This book was first published in 2004. National economic growth is fueled by the development of high technology clusters such as Silicon Valley. The contributors examine the founding of ten clusters that have been successful at an early stage of growth in information technology. Their key finding is that the economics of starting a cluster is very different from the positive feedback loop that sustains an established cluster. While 'nothing succeeds like success' in an established cluster, far more difficult, risky and unlikely are the initial conditions that give rise to successful clusters. The contributors find regularities in the start of the successful clusters studied, including Silicon Valley around 1964. These cases contain 'old economy' factors such as competencies, firm building capabilities, managerial skills, and connection to markets, more than the flamboyant 'new economy' factors that have been highlighted in prevailing years.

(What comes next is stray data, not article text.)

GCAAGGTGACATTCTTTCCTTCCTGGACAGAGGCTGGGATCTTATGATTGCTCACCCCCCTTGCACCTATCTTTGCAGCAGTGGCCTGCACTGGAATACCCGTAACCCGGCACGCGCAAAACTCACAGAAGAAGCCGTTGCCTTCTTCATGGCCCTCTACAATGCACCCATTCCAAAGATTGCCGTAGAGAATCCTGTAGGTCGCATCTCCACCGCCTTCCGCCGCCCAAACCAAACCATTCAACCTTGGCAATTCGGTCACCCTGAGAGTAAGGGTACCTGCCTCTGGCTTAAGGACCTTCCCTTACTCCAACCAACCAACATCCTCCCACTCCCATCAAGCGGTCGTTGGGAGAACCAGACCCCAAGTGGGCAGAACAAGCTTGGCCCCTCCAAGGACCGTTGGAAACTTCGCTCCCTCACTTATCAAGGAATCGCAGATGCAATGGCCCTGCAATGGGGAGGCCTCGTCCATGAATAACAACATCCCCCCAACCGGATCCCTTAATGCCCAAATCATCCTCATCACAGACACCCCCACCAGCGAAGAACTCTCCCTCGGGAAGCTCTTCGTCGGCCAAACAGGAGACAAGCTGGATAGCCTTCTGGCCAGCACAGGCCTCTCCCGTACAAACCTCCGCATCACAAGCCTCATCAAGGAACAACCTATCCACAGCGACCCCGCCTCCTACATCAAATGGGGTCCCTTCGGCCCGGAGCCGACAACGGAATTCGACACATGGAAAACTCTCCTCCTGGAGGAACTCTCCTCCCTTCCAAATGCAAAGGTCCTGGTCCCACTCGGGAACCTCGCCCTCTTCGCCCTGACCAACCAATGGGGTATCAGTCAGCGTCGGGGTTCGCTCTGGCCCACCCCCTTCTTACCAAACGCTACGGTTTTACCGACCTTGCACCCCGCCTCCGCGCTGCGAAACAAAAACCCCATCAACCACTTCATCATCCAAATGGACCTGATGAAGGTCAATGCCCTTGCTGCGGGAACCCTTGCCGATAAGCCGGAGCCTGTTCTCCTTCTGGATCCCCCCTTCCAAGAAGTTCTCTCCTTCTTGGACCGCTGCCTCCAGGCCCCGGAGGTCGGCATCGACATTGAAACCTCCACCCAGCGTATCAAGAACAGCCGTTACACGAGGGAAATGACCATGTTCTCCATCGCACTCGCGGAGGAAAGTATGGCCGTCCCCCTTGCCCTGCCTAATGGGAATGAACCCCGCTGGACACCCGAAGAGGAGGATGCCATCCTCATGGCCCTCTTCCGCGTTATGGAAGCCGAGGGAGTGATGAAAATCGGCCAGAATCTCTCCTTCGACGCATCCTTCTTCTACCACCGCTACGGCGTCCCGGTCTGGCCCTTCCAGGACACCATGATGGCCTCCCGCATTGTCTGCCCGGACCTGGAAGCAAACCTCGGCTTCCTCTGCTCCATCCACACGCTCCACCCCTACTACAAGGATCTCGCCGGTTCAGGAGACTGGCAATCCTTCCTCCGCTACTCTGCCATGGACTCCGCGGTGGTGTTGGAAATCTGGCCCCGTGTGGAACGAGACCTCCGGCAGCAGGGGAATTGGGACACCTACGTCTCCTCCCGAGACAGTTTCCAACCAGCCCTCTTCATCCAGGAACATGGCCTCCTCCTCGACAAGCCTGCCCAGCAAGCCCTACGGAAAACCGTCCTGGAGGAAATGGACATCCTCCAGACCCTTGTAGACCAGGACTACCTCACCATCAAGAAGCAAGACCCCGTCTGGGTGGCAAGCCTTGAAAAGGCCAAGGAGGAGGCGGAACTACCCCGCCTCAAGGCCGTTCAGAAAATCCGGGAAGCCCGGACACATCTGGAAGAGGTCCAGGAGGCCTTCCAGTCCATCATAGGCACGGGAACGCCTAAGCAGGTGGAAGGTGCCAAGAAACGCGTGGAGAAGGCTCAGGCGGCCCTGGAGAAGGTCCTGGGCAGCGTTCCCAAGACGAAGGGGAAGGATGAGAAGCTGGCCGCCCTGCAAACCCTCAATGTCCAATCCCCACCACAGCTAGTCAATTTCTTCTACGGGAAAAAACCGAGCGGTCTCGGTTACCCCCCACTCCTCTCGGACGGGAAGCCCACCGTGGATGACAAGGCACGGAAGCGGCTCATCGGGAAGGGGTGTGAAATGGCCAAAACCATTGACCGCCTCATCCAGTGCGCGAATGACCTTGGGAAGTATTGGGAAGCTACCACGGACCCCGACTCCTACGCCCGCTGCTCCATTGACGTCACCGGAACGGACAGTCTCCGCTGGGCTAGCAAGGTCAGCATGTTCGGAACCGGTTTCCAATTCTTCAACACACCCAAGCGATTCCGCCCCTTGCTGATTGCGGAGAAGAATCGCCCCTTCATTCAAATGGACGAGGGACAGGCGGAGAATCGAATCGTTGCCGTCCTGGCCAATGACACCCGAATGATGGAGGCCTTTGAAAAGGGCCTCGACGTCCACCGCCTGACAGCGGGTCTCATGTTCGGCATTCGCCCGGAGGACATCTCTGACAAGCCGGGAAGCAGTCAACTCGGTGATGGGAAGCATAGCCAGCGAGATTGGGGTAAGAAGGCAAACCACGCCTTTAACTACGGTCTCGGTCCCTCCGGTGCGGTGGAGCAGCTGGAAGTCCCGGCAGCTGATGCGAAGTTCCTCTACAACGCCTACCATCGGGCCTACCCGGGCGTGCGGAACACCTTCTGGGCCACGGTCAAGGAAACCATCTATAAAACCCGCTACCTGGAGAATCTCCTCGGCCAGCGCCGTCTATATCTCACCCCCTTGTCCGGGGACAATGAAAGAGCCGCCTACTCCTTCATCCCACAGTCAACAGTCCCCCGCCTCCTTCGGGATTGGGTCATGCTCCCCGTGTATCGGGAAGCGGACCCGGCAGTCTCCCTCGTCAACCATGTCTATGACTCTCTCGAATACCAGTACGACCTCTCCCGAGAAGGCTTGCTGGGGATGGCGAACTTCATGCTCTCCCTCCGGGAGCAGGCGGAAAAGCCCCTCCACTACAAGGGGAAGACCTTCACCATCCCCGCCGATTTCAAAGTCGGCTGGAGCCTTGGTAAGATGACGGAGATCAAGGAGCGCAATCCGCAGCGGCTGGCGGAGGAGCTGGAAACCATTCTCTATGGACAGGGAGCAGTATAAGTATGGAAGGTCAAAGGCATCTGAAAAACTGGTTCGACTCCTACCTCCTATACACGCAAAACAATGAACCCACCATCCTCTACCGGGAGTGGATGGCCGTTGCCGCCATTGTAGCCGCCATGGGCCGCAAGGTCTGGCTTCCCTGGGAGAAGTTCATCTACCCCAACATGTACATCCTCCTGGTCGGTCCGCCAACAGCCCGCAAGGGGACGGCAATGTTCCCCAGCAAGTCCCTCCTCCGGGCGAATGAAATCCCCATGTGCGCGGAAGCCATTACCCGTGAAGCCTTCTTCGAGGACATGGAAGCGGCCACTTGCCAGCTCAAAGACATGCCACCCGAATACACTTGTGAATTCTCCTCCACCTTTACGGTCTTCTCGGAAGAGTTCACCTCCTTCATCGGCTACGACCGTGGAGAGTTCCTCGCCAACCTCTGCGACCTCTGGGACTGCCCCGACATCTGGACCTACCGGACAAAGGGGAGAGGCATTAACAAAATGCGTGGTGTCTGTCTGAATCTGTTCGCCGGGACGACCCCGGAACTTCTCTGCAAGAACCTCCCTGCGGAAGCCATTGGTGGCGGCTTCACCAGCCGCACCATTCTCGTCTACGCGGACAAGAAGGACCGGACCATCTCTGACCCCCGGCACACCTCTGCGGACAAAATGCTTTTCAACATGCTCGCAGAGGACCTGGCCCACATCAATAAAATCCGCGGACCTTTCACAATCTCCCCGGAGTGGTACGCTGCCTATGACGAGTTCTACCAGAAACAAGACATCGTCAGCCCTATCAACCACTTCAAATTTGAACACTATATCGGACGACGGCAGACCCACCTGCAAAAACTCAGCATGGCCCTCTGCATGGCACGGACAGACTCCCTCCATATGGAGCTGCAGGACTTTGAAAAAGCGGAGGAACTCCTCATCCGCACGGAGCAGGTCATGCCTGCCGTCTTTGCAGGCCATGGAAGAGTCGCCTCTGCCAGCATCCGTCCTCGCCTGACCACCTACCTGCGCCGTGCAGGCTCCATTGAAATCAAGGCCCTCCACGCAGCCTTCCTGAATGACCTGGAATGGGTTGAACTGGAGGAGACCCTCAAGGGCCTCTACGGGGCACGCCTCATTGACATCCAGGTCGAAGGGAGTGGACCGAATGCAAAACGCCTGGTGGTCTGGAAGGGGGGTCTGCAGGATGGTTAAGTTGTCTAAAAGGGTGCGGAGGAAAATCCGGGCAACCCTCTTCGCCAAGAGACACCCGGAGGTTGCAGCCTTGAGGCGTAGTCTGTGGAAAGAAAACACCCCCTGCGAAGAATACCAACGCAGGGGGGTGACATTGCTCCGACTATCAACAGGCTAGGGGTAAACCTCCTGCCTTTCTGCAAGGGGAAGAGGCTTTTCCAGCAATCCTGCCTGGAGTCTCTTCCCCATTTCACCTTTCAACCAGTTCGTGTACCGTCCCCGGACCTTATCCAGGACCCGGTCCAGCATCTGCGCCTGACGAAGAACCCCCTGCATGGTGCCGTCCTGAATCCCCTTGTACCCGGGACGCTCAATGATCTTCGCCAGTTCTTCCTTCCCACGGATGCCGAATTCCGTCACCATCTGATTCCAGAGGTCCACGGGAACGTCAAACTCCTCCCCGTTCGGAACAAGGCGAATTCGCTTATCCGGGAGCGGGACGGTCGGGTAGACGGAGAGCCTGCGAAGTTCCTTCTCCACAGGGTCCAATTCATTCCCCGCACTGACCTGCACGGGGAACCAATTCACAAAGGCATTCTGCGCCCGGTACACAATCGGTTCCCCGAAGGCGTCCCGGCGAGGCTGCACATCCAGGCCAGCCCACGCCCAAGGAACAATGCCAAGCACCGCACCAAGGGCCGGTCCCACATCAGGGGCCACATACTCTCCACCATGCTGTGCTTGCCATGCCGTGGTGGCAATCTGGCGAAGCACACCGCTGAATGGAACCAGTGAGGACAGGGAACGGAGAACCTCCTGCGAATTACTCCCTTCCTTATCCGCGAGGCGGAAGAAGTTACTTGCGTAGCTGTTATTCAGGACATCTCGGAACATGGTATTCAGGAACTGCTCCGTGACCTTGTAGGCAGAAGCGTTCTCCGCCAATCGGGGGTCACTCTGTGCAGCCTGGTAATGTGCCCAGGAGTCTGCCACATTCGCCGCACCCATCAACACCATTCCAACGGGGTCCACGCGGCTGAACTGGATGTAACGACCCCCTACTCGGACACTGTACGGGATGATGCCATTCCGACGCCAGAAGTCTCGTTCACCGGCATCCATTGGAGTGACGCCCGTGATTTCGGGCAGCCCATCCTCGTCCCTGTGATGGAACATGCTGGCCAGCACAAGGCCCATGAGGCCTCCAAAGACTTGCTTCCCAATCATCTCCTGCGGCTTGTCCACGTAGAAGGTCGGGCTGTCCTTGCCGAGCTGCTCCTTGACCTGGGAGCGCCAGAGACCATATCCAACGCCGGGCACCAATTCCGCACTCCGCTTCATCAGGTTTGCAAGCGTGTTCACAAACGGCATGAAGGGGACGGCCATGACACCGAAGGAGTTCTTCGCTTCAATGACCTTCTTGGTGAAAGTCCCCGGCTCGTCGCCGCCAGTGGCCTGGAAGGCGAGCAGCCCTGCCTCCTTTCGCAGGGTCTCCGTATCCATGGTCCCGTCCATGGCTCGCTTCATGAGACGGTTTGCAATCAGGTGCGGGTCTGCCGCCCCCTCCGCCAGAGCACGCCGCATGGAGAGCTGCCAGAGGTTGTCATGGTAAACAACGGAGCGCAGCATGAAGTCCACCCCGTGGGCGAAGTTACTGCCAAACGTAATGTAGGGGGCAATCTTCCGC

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(228mm x 152mm x 22mm)
Cambridge University Press
Publisher: Cambridge University Press
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